between the sides have been intermittent, with many a public 
statement by the two sides' representatives denying the 
possibility of such an alliance (perhaps with an eye on the 
low popularity of such a deal).  At the very least, the 
threat of a coalition with Yanukovych is something Yushchenko 
can brandish in his talks with Tymoshenko.  A Yushchenko deal 
with Regions would bring in a government with which we could 
work, but which might slow-track some Euro-Atlantic vectors. 

13. (C) One key factor in determining whether Yushchenko 
partners with Yanukovych or Tymoshenko will be will be the 
relative showing of Our Ukraine and BYuT.  In the 
negotiations, the two parties appear to have agreed that the 
side that does better in the elections will get to choose the 
PM.  If Our Ukraine finishes ahead of BYuT, the odds on 
Tymoshenko demanding the PM slot considerably diminish.  This 
should make it easier for Yushchenko to accept a coalition 
with BYuT. 
14. (C) The least likely pairing among this threesome would 
be Tymoshenko and Yanukovych.  Overcoming mutual distrust and 
personal distaste would be very difficult.  However, were 
both unable to reach a deal with Yushchenko and company, they 
would be left to consider their mutual interests in regaining 
influence over the government (whatever their conflicting 
motivations and policy orientation).  Of the three major 
likelihoods, such an outcome would be worst for U.S. 
interests, as the Yushchenko team's pro-reform, pro-West 
policies would be seriously derailed.  Even if macroeconomic 
policies did not suffer too much, the prospects of 
market-oriented reform could be dimmer.  Moreover, 
significantly increased corruption would seriously affect 
their impact.  NATO membership would lose even lip service 
support, while EU membership might remain a stated goal, but 
would be less vigorously pursued. 

15. (C) Two other coalition possibilities are worth 
mentioning.  If some past opinion polls turn out to be 
accurate, there is a potential majority coalition that would 
involve Regions, but neither Yushchenko nor Tymoshenko's 
blocs.  While unlikely, the March vote could result in a 
majority of Rada seats going to some combination of Regions, 
Speaker Lytvyn's bloc, Communists, ex-President Kravchuk's Ne 
Tak coalition, and/or radical Socialist Vitrenko's group. 
While such a coalition would require bringing together a 
diverse group, all but perhaps the last of these forces are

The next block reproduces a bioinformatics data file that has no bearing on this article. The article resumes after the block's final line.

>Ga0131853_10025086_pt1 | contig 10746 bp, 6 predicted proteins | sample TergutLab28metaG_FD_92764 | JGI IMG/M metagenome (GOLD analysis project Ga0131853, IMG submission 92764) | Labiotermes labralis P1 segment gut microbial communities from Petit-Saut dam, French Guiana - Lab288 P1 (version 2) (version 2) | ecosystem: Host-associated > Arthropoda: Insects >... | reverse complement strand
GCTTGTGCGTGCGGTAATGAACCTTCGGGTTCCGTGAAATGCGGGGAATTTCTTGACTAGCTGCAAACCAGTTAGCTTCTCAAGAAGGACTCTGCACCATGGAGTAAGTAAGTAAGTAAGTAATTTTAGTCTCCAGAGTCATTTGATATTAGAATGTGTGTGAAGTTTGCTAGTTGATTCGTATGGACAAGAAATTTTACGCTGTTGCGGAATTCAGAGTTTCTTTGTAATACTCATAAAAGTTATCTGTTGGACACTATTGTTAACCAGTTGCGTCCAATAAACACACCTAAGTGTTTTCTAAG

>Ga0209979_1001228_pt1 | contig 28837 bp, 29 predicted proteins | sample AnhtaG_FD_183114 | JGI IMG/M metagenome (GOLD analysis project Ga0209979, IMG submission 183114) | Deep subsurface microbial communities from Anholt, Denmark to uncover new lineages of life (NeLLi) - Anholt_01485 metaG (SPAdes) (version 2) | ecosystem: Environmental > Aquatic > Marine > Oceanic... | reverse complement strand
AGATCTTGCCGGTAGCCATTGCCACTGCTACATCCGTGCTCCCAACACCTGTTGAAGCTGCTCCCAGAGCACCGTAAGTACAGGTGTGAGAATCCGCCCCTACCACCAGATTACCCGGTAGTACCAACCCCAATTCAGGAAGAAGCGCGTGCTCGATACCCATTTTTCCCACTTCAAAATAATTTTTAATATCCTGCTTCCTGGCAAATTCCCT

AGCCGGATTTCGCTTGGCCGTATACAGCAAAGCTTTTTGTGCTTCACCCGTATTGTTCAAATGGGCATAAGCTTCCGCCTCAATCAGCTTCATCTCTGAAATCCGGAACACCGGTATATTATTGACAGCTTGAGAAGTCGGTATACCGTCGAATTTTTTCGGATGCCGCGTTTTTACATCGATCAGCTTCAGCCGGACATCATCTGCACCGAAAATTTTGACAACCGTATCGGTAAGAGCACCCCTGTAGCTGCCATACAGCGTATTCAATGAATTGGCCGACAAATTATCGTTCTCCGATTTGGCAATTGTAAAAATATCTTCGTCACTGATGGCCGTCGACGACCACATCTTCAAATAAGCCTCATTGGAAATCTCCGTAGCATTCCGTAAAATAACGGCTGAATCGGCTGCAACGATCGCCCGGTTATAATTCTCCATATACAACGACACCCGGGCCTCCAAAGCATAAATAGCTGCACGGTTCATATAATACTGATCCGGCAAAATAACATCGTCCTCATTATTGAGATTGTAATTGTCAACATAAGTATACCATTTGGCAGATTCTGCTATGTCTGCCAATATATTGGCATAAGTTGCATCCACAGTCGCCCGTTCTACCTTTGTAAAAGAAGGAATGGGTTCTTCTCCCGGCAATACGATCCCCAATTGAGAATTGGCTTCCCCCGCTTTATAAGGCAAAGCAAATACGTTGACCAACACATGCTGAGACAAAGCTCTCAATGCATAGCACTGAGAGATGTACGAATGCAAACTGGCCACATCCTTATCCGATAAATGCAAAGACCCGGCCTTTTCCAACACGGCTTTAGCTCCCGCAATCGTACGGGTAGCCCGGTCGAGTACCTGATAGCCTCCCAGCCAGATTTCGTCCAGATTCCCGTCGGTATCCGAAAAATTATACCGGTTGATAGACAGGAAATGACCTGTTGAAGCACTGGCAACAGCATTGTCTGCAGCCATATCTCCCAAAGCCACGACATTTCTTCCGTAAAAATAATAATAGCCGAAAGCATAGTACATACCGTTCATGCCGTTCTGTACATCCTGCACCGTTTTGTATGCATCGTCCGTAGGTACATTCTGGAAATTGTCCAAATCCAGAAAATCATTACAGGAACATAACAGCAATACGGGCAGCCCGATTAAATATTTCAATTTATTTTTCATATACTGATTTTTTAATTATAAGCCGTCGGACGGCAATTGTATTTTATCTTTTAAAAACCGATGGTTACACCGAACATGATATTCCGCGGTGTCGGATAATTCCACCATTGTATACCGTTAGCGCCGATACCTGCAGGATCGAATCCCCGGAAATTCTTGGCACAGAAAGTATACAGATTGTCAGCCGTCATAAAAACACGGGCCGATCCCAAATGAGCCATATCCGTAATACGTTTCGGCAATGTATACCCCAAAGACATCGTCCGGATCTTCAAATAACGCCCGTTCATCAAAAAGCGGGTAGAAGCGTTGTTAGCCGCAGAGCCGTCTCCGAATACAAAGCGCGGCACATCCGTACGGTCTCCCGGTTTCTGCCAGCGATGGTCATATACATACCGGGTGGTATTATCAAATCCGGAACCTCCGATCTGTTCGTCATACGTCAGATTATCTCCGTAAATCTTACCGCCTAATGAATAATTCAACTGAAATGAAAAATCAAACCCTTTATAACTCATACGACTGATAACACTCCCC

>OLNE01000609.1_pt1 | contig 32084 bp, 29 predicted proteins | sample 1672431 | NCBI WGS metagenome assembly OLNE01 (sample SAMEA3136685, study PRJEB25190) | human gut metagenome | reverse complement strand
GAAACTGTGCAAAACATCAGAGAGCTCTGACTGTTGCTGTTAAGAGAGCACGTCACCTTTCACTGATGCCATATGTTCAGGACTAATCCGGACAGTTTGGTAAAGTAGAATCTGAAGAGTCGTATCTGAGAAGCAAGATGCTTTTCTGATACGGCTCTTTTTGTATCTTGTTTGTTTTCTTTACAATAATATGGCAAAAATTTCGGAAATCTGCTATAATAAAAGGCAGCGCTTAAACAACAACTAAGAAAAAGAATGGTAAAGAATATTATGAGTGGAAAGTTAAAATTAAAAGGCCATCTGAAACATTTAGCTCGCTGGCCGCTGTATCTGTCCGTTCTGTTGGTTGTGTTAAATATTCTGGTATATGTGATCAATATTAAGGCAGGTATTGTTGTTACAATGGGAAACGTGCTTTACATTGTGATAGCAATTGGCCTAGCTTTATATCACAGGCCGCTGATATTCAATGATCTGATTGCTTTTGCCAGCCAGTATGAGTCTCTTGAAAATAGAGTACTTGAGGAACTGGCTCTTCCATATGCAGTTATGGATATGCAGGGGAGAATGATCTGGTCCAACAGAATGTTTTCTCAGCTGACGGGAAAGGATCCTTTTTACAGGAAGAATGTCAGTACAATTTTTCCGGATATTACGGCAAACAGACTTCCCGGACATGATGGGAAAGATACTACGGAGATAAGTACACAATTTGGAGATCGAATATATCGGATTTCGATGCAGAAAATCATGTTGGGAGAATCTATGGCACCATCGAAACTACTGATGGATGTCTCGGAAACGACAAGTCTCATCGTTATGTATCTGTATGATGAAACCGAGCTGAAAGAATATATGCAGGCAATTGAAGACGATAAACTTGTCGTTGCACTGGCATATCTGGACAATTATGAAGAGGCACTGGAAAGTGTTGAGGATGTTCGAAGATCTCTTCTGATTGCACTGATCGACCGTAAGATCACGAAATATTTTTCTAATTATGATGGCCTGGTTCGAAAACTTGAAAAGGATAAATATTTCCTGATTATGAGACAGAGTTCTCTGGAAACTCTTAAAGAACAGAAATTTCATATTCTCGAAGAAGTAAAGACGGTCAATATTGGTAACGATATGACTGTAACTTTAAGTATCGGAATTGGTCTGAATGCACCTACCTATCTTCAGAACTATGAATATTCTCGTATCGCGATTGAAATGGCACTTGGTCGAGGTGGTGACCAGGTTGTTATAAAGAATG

driven more by a hunger for power (and spoils) rather than 
ideology.  The attraction of an undiluted anti-Orange 
coalition might drive the groups together.  Foreign policy 
directions would turn even more toward Moscow.  Even the 
specter of a reversal of some civil society gains would 
threaten, although most observers think that the civic 
freedoms cat cannot be put back in the bag. 

Doing it all over again? 

16. (C) Finally, it is conceivable that the forces that make 
it into the Rada in the March elections will not be able to 
make the compromises necessary to form a majority. 
Constitutionally, they have 30 days after taking their seats 
to form a majority and 60 days after the divestiture of 
powers of the Cabinet to appoint a new Cabinet (presumably 
early in the new Rada session).  If they fail to do so, the 
President, after consultations with the Rada and Rada faction 
leadership, may dismiss the Rada, and new elections are to be 
held within 60 days.  Presumably, for this to happen, 
significant forces would have to calculate that they could do 
better in new elections. 

U.S. approach 

17. (C) We will be watching carefully the March 26 vote, as 
well as the behavior of all sides in the aftermath.  Our 
approach should be to continue to support a pro-reform 
coalition.  With the unlikely exception of a majority 
coalition that excluded both Yushchenko's and Tymoshenko's 
forces, the USG should be able to work with the government 
put together by the majority that eventually emerges.  The 
elections will determine in the near-to-medium term the 
overall pace of Ukraine's own progress in Euro-Atlantic 
integration, but, as we have seen over the past year with a 
purely Orange government in place, progress is unlikely to be 
simple, swift, smooth and steady no matter what the results. 

18. (U) Visit Embassy Kiev's classified website: